Water Levels Will Continue To Rise On Lake & RiverPosted: Updated:
It's not the news people on Lake Ontario and the St. Lawrence River want to hear: the water levels will continue to rise.
The International Joint Commission, which regulates water levels on the lake and river, said Friday it will cut back on the amount of water it releases from the Moses-Saunders Power Dam in Massena.
The IJC says it's dealing with extreme conditions to the northeast and the southwest.
To the northeast, there's record-breaking Ottawa River flows which have resulted in severe flooding along both the Ottawa and lower St. Lawrence River.
To the southwest, Lake Erie water levels have been above seasonal records since the end of April and exceeded historic record highs at the start of May.
Record inflows from Lake Erie combined with the reduced outflows have caused Lake Ontario levels to rise rapidly over the past several weeks.
The IJC says Lake Ontario water levels remain below the record highs of 2017 currently.
Lake Ontario is roughly 2 feet above average for this time of year and sits roughly 8 inches below the records set in 2017.
The IJC expects to reduce outflows of water over the next few days and increase outflows as soon as conditions allow.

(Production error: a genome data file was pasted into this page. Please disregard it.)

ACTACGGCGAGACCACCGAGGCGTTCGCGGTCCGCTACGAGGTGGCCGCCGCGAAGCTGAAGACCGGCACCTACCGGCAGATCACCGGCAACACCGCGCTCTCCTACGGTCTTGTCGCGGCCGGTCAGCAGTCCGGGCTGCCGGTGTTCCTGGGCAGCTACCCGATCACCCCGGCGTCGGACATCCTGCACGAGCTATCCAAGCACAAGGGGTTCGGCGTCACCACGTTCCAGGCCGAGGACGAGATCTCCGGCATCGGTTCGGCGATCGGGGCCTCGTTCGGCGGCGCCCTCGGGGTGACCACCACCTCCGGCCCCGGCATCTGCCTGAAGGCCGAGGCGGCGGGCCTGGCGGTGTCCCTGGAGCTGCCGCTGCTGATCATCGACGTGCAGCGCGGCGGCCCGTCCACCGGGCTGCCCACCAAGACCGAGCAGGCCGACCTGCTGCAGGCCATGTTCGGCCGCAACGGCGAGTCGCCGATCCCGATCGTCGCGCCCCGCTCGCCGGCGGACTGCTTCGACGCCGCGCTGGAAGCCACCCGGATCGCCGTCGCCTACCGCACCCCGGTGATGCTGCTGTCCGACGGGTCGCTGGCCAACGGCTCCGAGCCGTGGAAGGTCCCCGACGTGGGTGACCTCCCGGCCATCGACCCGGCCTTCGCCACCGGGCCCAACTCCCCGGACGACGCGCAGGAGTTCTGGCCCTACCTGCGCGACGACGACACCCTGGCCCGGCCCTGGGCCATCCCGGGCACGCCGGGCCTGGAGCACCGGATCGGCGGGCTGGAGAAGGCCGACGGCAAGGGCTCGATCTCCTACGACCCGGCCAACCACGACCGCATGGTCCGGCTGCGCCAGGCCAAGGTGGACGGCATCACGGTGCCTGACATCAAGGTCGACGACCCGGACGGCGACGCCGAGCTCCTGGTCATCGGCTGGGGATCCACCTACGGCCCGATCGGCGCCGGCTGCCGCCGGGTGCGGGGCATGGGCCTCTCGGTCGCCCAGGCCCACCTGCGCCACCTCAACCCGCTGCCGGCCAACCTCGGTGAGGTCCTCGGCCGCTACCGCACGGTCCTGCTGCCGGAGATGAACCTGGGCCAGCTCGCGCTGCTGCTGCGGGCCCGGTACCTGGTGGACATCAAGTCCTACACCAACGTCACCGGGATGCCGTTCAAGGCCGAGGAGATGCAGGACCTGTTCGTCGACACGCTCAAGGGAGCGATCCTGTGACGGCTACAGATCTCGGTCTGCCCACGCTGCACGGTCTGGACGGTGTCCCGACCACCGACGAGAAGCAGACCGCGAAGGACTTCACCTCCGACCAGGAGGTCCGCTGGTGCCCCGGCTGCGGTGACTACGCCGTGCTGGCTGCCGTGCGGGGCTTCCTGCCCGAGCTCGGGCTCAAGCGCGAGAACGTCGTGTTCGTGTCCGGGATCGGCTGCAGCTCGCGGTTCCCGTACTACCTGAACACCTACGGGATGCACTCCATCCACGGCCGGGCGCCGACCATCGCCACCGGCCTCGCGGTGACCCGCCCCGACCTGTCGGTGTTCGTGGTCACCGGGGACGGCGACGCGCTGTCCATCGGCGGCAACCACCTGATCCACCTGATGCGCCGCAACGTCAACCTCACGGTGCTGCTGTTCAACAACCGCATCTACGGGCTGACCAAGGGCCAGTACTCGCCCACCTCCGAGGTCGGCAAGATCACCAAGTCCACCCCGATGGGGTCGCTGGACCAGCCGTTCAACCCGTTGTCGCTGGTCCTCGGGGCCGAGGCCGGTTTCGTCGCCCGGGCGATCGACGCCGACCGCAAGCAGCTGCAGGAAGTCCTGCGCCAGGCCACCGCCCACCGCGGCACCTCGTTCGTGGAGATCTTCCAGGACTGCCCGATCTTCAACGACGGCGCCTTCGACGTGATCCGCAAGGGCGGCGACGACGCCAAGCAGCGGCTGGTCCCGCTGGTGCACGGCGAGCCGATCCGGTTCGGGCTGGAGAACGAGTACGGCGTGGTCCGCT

Uncontrolled inflows from Lake Erie through the Niagara River and precipitation continue to be the main driver of water levels, the IJC said.
The IJC said its board is "constantly monitoring the situation and making use of every opportunity to adjust outflows, with the intent to balance high water levels in the interests of all stakeholders, and to regulate Lake Ontario outflows to provide all possible relief to shoreline property owners and communities both upstream and downstream of the Moses-Saunders Power Dam."
So as we sit in the middle, not draining as much of the river on one end, and not shutting off the faucet on the other end, communities are trying to get ahead of what they fear is coming - even higher levels.
Downtown Clayton was clogged with heavy equipment Friday delivering the community's best bet of staying dry. Hundreds of sandbags to be placed along the St. Lawrence River shore with help of the village's Department of Public Works crews and members of the New York State National Guard.